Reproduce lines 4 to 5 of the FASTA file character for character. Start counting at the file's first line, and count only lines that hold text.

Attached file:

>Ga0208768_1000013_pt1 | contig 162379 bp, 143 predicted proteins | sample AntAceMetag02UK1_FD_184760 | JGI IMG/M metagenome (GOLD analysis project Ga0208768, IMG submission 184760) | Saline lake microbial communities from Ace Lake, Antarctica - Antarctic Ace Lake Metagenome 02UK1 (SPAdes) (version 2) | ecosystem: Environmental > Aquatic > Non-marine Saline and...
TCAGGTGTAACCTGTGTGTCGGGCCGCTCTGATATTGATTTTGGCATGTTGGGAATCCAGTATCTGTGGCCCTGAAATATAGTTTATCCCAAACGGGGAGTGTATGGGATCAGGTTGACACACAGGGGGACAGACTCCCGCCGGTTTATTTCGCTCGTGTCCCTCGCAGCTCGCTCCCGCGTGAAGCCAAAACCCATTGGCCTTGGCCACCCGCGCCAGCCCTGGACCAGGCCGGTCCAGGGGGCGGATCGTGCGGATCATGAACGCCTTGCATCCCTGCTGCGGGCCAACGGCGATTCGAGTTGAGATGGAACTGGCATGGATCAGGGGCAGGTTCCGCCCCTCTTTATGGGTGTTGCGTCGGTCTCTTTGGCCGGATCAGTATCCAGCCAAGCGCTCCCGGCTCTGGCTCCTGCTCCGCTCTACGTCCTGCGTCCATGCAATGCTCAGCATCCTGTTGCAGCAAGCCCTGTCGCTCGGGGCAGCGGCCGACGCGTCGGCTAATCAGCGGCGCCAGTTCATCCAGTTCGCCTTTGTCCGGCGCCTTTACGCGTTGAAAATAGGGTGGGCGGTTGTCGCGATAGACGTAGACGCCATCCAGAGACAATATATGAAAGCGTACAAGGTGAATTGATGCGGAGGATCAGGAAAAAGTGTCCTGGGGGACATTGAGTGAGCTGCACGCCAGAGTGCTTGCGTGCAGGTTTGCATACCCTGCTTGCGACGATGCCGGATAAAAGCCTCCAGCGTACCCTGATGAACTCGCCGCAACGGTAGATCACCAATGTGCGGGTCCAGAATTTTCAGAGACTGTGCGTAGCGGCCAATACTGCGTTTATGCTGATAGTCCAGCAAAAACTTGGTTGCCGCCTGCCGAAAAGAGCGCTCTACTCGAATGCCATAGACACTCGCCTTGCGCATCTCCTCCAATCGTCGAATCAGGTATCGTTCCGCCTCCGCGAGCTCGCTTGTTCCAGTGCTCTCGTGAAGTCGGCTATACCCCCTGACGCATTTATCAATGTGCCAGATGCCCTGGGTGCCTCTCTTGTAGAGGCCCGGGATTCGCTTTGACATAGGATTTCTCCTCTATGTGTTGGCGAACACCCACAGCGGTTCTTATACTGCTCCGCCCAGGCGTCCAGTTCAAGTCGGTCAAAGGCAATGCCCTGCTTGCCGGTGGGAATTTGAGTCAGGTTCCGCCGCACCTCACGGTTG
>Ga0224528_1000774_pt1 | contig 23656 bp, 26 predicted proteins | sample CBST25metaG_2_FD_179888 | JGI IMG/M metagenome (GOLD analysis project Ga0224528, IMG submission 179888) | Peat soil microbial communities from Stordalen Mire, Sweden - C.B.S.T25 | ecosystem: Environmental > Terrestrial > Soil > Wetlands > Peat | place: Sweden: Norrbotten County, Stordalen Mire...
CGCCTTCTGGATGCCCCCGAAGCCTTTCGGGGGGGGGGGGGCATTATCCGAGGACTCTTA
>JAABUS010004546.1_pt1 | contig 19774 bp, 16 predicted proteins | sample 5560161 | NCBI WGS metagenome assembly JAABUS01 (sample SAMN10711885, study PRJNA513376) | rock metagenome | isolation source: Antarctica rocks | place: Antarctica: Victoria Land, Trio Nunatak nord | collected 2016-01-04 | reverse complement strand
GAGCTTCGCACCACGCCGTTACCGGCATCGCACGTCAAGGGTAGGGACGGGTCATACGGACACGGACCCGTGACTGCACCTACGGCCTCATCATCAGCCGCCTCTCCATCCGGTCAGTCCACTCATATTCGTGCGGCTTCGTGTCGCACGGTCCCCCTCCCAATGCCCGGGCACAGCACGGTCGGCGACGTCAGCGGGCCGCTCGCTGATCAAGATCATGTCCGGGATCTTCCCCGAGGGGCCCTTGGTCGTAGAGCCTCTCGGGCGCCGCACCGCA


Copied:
CGCCTTCTGGATGCCCCCGAAGCCTTTCGGGGGGGGGGGGGCATTATCCGAGGACTCTTA
>JAABUS010004546.1_pt1 | contig 19774 bp, 16 predicted proteins | sample 5560161 | NCBI WGS metagenome assembly JAABUS01 (sample SAMN10711885, study PRJNA513376) | rock metagenome | isolation source: Antarctica rocks | place: Antarctica: Victoria Land, Trio Nunatak nord | collected 2016-01-04 | reverse complement strand